Spooky Scary PHP

Break out the candy corn and apple cider; it’s that time of year again! The rest of the world may not celebrate Halloween as hog wild as in America, but I thought it’d be fun to share some scary PHP stuff to mark the holiday. This is a fun article, sharing with you some scary (but logical) behavior found in PHP itself, and spooky (and possibly quite illogical) ways in which some have twisted PHP to do their bidding. Think of this as my treat to you, a little bit of geek “mind-candy” – because why should all the trick-or-treaters have all goodies?

The Haunted Array

Once upon a time in a development shop not so far away, Arthur was up late at night hacking out some code. Little did he know the array he was about to use was haunted! He felt a chill run down his spine as he typed out his statements, keystroke by keystroke, but foolishly brushed off his subtle premonition.

<?php
$spell = array("double", "toil", "trouble", "cauldron", "bubble");
foreach ($spell as &$word) {
    $word = ucfirst($word);
}
foreach ($spell as $word) {
    echo $word . "n";
}

Alright, so the array wasn’t really haunted, but the output certainly was unexpected:

Double
Toil
Trouble
Cauldron
Cauldron

The reason for this spooky behavior lies in how PHP persists the reference outside of the first foreach loop. $word was still a reference pointing to the last element of the array when the second loop began. The first iteration of the second loop assigned “double” to $word, which overwrote the last element. The second iteration assigned “toil” to $word, overwriting the last element again. By the time the loop read the value of the last element, it had already been trampled several times.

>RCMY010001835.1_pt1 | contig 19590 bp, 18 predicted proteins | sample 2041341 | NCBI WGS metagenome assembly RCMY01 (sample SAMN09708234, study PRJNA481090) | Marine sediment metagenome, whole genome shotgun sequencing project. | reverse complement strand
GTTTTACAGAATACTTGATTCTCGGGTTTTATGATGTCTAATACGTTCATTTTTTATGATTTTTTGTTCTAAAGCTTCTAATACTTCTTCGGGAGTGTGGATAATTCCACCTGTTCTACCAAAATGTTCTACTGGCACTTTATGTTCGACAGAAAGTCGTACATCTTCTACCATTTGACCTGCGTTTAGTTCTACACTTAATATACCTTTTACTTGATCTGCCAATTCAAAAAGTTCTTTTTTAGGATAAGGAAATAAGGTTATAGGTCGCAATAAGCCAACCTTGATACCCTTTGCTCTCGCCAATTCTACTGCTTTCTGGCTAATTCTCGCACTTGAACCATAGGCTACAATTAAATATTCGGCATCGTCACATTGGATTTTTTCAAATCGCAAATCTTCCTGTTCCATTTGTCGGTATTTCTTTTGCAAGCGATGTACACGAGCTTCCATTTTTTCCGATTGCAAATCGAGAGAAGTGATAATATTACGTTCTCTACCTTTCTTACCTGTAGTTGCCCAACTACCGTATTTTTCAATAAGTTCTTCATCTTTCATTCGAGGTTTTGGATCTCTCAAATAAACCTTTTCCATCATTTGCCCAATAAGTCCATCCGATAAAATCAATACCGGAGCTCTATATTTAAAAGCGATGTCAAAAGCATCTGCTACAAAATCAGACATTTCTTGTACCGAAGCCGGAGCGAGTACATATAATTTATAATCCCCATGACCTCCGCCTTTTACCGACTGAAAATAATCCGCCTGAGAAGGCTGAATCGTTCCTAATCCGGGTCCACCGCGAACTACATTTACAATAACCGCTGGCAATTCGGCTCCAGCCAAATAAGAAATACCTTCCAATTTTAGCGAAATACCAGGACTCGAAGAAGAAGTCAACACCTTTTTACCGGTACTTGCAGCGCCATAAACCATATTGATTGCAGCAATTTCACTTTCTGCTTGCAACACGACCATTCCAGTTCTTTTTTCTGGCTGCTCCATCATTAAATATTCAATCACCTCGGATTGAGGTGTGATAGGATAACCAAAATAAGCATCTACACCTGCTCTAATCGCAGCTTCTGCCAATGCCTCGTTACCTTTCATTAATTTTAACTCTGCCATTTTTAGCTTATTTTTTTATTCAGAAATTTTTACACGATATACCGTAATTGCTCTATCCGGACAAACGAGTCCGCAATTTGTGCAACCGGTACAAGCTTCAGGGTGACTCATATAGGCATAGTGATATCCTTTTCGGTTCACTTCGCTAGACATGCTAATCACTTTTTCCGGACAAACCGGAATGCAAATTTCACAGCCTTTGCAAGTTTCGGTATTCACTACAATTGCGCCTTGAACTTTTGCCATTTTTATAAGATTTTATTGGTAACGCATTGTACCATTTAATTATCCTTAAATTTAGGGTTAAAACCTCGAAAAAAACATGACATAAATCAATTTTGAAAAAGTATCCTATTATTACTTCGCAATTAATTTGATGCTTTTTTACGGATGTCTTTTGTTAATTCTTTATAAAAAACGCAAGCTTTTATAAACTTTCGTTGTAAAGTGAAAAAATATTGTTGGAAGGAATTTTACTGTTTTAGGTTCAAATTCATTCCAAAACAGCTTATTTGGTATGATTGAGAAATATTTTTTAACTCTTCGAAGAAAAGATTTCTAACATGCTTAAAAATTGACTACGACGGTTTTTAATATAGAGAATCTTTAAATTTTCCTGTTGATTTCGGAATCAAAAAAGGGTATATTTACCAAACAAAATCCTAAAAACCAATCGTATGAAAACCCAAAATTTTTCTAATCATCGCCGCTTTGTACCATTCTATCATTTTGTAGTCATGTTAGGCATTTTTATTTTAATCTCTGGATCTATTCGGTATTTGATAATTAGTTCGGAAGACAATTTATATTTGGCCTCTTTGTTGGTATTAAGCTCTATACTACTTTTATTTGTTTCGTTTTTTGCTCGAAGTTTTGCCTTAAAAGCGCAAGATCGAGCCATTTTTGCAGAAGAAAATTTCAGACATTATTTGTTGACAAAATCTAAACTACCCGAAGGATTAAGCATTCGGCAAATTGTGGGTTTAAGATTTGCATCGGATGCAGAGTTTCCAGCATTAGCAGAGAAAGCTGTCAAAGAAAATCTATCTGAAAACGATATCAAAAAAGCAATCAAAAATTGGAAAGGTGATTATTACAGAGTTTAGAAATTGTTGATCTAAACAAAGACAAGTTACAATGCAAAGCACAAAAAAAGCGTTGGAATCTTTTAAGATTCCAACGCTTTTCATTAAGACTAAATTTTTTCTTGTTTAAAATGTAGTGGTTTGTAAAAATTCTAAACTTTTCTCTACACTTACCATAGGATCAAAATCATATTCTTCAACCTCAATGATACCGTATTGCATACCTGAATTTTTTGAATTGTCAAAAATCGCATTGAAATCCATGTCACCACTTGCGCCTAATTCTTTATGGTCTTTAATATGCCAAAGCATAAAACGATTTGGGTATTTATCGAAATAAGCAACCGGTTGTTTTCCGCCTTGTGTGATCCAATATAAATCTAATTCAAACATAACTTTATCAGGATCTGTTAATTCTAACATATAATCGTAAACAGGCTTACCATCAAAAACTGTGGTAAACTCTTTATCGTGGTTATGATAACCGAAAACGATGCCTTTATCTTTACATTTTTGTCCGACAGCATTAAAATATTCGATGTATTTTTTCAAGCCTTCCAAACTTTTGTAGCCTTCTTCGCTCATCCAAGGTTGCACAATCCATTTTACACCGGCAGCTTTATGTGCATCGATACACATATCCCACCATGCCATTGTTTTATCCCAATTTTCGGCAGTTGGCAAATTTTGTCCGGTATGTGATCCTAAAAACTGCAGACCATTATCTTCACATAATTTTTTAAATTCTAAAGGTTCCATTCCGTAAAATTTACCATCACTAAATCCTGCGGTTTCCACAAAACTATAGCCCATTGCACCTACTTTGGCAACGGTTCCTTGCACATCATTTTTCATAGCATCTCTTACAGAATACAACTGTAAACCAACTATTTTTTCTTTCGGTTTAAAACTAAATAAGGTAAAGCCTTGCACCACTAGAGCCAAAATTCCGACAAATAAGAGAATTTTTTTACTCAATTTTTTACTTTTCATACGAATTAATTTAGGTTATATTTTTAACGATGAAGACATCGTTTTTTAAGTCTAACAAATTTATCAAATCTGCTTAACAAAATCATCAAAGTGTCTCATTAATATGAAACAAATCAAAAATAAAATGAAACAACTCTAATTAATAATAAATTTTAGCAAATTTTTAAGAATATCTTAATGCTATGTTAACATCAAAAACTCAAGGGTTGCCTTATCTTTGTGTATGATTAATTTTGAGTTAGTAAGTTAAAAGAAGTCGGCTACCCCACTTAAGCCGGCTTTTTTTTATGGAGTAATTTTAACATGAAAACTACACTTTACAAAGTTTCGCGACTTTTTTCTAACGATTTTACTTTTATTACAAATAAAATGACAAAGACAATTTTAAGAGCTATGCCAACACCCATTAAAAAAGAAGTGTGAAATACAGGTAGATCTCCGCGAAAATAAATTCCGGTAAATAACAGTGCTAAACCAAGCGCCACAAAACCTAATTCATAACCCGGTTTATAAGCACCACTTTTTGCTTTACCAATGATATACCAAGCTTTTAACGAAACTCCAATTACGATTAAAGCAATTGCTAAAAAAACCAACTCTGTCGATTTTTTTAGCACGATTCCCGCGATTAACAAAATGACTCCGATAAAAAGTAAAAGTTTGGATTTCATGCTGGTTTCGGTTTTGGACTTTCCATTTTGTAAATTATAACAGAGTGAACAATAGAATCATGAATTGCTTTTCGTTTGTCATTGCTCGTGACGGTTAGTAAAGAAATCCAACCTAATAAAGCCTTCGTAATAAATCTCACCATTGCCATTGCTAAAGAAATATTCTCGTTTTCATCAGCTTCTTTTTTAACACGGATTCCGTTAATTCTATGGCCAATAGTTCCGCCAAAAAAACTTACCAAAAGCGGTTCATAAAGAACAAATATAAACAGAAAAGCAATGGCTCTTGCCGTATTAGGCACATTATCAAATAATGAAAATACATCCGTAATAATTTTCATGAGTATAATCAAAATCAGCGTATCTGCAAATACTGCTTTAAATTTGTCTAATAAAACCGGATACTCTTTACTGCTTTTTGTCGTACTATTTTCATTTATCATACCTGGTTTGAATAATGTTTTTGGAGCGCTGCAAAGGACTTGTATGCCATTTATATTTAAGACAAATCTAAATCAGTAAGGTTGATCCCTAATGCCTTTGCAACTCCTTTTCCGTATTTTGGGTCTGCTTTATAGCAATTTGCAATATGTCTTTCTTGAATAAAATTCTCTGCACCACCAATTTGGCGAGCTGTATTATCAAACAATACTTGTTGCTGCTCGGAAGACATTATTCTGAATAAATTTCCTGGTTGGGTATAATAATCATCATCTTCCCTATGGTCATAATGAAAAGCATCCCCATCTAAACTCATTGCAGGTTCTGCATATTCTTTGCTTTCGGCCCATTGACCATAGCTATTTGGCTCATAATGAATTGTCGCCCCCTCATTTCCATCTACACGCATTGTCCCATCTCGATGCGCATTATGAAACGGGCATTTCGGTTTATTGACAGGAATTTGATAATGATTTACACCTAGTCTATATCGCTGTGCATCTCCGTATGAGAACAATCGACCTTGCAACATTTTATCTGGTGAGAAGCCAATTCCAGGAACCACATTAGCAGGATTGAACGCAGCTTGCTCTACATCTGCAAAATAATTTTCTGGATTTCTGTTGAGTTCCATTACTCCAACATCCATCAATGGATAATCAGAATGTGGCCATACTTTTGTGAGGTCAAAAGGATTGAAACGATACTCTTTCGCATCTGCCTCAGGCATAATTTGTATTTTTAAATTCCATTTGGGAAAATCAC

For an in-depth explanation of this behavior, I recommend reading Johannes Schlüter’s blog post on the topic, References and foreach. You can also run this slightly modified version and examine its output for better insight into what PHP is doing:

<?php
$spell = array("double", "toil", "trouble", "cauldron", "bubble");
foreach ($spell as &$word) {
    $word = ucfirst($word);
}
var_dump($spell);
foreach ($spell as $word) {
    echo join(" ", $spell) . "n";
}

Arthur learned a very important lesson that night and fixed his code using the array’s keys to assign the string back.

<?php
foreach ($spell as $key => $word) {
    $spell[$key] = ucfirst($word);